SET DESIGNER: MISHA KACHMAN
Where are you from, originally, and when did you first develop an interest in theatre?
I was born and raised in what was technically Leningrad, USSR (it’s now St. Petersburg, Russia). I grew up as what one would describe as a classically-trained studio artist, and didn’t make a decision to go to a theatre school to study design (as opposed to going to the Fine Arts Academy to continue my training as a pure painter and graphic artist) until late in high school.
When and why did you decide to pursue theatre, professionally? How has your background shaped your career path?
I decided to be a designer while I was in high school, and I was deeply influenced by two close family friends who were my artistic mentors when I was a teenager. They both were career production designers for film and TV.
Define the Set Designer’s responsibilities, what is the scope of that work in relation to bringing a story to life on stage?
Set Designers’ responsibilities can be defined in two ways which are not mutually exclusive—1) very narrowly: to create a safe and convenient workplace for actors on which the play can be successfully executed; 2) quite broadly: to deliver an evocative visual response to the broad poetic and emotional themes of the story.
How do you find work as a Set Designer? What other work do you do outside of traditional theatre?
[I established my career] mostly through personal connections and thanks to the professional reputation that had been developed over the years… There is a number of directors for whom I am a go-to designer. I also work with an agent, but that’s not something that I would recommend to a young designer. I am also a tenured professor at University of Maryland.
What skills are necessary to being a Set Designer?
Painting, drawing, drafting (computer and hand-drafting), model-making, ability to deal with space and scale. You also have to be familiar with scenic technologies (production processes, rigging, state-of-the-art materials and techniques, automation, scenic painting, digital media etc.). Being a very organized individual is a must, otherwise you won’t work.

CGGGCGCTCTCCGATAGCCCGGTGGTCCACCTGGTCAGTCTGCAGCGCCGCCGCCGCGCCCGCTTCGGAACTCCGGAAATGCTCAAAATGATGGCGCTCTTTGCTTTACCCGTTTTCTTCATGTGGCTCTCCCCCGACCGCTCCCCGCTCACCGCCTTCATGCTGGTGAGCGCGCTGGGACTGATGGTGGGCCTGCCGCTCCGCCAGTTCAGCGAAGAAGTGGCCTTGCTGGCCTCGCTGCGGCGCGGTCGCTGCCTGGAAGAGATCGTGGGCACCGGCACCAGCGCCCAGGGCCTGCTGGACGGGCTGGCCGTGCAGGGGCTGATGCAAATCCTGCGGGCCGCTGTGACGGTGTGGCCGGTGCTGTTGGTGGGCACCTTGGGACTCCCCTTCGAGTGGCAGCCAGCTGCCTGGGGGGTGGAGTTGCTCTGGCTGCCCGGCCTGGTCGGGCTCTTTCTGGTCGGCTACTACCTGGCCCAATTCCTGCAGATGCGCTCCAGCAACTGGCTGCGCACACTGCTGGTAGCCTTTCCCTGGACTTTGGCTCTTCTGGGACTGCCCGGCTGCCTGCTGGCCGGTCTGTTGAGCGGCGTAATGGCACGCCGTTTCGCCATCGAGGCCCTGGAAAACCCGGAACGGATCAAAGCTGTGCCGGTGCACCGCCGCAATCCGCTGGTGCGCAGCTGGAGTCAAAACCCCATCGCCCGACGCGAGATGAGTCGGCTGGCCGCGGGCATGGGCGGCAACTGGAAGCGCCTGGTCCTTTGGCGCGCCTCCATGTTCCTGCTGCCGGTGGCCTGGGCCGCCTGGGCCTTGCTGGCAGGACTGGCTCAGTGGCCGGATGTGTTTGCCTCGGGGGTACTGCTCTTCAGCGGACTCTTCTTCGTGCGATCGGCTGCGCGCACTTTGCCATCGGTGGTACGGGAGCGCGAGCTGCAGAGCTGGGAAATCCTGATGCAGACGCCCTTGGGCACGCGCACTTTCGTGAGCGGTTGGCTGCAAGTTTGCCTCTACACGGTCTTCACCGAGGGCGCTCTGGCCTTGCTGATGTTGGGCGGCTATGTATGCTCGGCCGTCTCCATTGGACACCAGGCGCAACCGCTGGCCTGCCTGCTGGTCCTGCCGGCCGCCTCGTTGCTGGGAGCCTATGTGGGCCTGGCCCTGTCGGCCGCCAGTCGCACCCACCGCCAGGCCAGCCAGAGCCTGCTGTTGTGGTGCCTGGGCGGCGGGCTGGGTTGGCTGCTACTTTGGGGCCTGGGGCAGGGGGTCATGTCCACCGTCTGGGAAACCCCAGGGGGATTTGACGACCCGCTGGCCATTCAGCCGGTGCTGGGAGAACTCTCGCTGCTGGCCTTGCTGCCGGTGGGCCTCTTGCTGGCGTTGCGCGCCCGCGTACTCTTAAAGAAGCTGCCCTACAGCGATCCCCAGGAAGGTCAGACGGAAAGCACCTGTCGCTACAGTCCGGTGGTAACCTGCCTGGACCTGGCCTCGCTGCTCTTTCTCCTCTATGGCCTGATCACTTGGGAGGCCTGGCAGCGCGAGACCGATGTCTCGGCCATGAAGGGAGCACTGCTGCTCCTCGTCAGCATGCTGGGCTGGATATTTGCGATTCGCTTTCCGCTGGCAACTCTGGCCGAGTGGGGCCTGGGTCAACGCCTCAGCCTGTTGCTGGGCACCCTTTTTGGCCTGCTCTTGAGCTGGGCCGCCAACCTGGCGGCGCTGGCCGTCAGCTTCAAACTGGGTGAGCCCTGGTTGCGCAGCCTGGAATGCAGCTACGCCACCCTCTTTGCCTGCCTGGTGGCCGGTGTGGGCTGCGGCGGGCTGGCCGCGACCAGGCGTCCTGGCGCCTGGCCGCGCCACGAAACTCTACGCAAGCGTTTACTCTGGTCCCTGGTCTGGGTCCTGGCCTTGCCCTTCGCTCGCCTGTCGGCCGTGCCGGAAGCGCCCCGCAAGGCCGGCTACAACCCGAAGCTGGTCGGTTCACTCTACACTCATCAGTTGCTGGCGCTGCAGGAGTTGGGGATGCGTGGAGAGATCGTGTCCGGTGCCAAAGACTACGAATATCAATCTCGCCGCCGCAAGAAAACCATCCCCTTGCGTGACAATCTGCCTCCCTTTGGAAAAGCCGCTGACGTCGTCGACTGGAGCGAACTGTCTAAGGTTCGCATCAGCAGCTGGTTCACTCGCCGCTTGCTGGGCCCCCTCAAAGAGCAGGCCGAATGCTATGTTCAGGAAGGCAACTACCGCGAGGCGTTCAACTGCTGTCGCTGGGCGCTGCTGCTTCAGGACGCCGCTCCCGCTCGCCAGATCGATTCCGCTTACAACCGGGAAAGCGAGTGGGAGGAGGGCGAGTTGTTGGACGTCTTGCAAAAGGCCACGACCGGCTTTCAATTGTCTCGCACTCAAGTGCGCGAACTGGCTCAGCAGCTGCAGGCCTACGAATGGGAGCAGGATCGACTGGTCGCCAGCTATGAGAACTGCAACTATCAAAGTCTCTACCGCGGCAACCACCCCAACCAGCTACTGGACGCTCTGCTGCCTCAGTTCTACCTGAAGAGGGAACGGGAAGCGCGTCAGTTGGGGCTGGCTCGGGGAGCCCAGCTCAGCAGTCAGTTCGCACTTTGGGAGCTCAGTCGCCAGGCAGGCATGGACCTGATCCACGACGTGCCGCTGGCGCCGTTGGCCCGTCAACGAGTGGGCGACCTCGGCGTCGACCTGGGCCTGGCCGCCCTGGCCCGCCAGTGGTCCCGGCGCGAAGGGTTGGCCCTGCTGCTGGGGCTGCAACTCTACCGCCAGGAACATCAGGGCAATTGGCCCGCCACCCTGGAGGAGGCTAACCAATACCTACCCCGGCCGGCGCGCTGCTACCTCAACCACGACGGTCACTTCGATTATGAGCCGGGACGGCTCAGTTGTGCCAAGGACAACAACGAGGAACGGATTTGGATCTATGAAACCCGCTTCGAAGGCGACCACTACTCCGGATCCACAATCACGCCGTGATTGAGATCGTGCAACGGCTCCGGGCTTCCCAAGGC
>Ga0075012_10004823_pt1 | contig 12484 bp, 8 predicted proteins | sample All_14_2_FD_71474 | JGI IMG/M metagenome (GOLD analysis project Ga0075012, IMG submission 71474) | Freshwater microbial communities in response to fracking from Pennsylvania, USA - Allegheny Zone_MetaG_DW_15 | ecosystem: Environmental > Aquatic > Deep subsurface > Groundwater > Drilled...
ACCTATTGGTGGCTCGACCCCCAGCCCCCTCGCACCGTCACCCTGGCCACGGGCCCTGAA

How do you connect to Aubergine?
I lost my mother last year under circumstances eerily reminiscent to what takes place in the play.
What challenges does this piece present for you? Any fun facts or insider tidbits you can share that you want to draw our patron’s attention to?
Scenic design is at its core alway site-specific—a site being a theatrical venue. Designing a set so that it works equally well in two different venues is always a huge challenge. (Editor’s Note: Being a co-production, Aubergine required a design that would function effectively at both Everyman Theatre and Olney Theatre Center.)
This production features interplay between the Set Designer and a Projection Designer? How did you work together to incorporate your two mediums for Aubergine?
Quite smoothly! My job was to design the set in such a way that allows for the digital media to live on it organically.
What is a play you would love to Set Design for?
Speaking of my most recent work, I am very proud of my work with director Yury Urnov on Kiss, at Woolly Mammoth Theatre in DC, and at The Red Torch Theatre in Novosibirsk, Russia. I would love to design Richard Wagner’s opera, The Flying Dutchman.
What advice might you give someone interested in pursuing the profession of Set Design?
Become a real artist with your own vision and ideas, first, and learn the pertinent technical skills, second—otherwise you get overwhelmed by technical training and lose your voice. Also, try to shadow/attach yourself to a designer who you really admire. Ask that person to accept you as an apprentice.